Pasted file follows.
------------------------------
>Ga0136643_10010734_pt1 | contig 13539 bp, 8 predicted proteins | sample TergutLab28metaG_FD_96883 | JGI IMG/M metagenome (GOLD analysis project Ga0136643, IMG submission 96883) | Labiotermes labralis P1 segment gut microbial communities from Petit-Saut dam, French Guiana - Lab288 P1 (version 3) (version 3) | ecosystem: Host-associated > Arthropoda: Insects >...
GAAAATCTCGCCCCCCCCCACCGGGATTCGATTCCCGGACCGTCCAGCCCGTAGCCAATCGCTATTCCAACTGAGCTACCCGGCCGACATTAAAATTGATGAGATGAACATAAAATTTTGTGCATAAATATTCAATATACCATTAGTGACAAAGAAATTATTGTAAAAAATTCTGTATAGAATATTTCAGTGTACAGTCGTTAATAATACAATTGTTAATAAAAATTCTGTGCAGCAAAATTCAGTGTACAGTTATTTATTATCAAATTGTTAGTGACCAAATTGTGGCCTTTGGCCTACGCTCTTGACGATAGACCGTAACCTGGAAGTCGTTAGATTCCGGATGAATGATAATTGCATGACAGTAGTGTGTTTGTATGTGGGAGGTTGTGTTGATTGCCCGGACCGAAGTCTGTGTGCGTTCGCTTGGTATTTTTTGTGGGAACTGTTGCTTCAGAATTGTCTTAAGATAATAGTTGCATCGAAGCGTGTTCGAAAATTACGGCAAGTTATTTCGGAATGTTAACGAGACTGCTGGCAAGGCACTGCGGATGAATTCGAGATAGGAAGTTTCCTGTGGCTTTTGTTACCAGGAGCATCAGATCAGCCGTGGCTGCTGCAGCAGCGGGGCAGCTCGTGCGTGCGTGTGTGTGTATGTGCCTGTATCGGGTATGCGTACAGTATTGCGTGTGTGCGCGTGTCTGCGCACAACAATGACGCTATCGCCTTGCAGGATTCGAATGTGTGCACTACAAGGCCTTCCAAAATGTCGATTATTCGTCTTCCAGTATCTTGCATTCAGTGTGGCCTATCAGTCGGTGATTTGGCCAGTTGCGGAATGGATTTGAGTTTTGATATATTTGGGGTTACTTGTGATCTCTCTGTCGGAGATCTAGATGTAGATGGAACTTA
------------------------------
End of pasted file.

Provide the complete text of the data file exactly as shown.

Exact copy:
>Ga0136643_10010734_pt1 | contig 13539 bp, 8 predicted proteins | sample TergutLab28metaG_FD_96883 | JGI IMG/M metagenome (GOLD analysis project Ga0136643, IMG submission 96883) | Labiotermes labralis P1 segment gut microbial communities from Petit-Saut dam, French Guiana - Lab288 P1 (version 3) (version 3) | ecosystem: Host-associated > Arthropoda: Insects >...
GAAAATCTCGCCCCCCCCCACCGGGATTCGATTCCCGGACCGTCCAGCCCGTAGCCAATCGCTATTCCAACTGAGCTACCCGGCCGACATTAAAATTGATGAGATGAACATAAAATTTTGTGCATAAATATTCAATATACCATTAGTGACAAAGAAATTATTGTAAAAAATTCTGTATAGAATATTTCAGTGTACAGTCGTTAATAATACAATTGTTAATAAAAATTCTGTGCAGCAAAATTCAGTGTACAGTTATTTATTATCAAATTGTTAGTGACCAAATTGTGGCCTTTGGCCTACGCTCTTGACGATAGACCGTAACCTGGAAGTCGTTAGATTCCGGATGAATGATAATTGCATGACAGTAGTGTGTTTGTATGTGGGAGGTTGTGTTGATTGCCCGGACCGAAGTCTGTGTGCGTTCGCTTGGTATTTTTTGTGGGAACTGTTGCTTCAGAATTGTCTTAAGATAATAGTTGCATCGAAGCGTGTTCGAAAATTACGGCAAGTTATTTCGGAATGTTAACGAGACTGCTGGCAAGGCACTGCGGATGAATTCGAGATAGGAAGTTTCCTGTGGCTTTTGTTACCAGGAGCATCAGATCAGCCGTGGCTGCTGCAGCAGCGGGGCAGCTCGTGCGTGCGTGTGTGTGTATGTGCCTGTATCGGGTATGCGTACAGTATTGCGTGTGTGCGCGTGTCTGCGCACAACAATGACGCTATCGCCTTGCAGGATTCGAATGTGTGCACTACAAGGCCTTCCAAAATGTCGATTATTCGTCTTCCAGTATCTTGCATTCAGTGTGGCCTATCAGTCGGTGATTTGGCCAGTTGCGGAATGGATTTGAGTTTTGATATATTTGGGGTTACTTGTGATCTCTCTGTCGGAGATCTAGATGTAGATGGAACTTA